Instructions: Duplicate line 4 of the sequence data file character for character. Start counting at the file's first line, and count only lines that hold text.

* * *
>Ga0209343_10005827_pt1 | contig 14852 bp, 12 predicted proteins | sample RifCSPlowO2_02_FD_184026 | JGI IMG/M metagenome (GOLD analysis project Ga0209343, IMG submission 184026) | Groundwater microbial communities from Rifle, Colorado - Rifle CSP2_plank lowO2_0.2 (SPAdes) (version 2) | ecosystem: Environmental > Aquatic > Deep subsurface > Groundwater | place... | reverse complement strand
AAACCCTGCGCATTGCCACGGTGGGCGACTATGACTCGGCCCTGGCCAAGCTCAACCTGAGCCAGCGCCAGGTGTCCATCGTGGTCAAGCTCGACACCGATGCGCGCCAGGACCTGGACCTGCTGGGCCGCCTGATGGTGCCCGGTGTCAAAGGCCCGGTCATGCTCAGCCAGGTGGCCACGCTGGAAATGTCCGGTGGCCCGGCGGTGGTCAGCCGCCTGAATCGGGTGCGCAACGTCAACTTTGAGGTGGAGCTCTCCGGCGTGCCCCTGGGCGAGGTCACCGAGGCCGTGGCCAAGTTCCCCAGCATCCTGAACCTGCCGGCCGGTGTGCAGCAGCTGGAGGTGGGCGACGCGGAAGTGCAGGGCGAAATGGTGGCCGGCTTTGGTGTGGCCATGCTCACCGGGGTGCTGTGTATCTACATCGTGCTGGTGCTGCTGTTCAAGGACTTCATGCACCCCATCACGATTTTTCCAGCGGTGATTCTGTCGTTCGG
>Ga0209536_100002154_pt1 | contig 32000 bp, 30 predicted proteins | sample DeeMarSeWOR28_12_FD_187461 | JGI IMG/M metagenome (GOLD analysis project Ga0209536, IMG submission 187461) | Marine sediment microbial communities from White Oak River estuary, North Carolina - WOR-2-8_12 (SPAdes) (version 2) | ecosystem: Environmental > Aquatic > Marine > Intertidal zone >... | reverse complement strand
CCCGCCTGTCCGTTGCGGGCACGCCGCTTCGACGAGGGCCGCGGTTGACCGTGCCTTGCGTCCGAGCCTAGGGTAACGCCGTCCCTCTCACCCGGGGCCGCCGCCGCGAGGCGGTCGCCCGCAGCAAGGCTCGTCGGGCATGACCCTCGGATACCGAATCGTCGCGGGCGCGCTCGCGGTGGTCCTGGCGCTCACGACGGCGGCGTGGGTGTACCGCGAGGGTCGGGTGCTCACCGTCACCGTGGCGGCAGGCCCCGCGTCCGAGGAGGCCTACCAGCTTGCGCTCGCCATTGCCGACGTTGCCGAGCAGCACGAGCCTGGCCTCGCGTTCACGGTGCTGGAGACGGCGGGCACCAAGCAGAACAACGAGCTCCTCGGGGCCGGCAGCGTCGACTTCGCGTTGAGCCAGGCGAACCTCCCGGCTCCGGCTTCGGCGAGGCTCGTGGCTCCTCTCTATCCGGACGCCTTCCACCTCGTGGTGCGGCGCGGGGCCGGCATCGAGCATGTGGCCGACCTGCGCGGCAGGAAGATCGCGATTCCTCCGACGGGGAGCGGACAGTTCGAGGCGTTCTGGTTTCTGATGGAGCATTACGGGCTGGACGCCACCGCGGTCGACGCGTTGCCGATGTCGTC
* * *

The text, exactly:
CCCGCCTGTCCGTTGCGGGCACGCCGCTTCGACGAGGGCCGCGGTTGACCGTGCCTTGCGTCCGAGCCTAGGGTAACGCCGTCCCTCTCACCCGGGGCCGCCGCCGCGAGGCGGTCGCCCGCAGCAAGGCTCGTCGGGCATGACCCTCGGATACCGAATCGTCGCGGGCGCGCTCGCGGTGGTCCTGGCGCTCACGACGGCGGCGTGGGTGTACCGCGAGGGTCGGGTGCTCACCGTCACCGTGGCGGCAGGCCCCGCGTCCGAGGAGGCCTACCAGCTTGCGCTCGCCATTGCCGACGTTGCCGAGCAGCACGAGCCTGGCCTCGCGTTCACGGTGCTGGAGACGGCGGGCACCAAGCAGAACAACGAGCTCCTCGGGGCCGGCAGCGTCGACTTCGCGTTGAGCCAGGCGAACCTCCCGGCTCCGGCTTCGGCGAGGCTCGTGGCTCCTCTCTATCCGGACGCCTTCCACCTCGTGGTGCGGCGCGGGGCCGGCATCGAGCATGTGGCCGACCTGCGCGGCAGGAAGATCGCGATTCCTCCGACGGGGAGCGGACAGTTCGAGGCGTTCTGGTTTCTGATGGAGCATTACGGGCTGGACGCCACCGCGGTCGACGCGTTGCCGATGTCGTC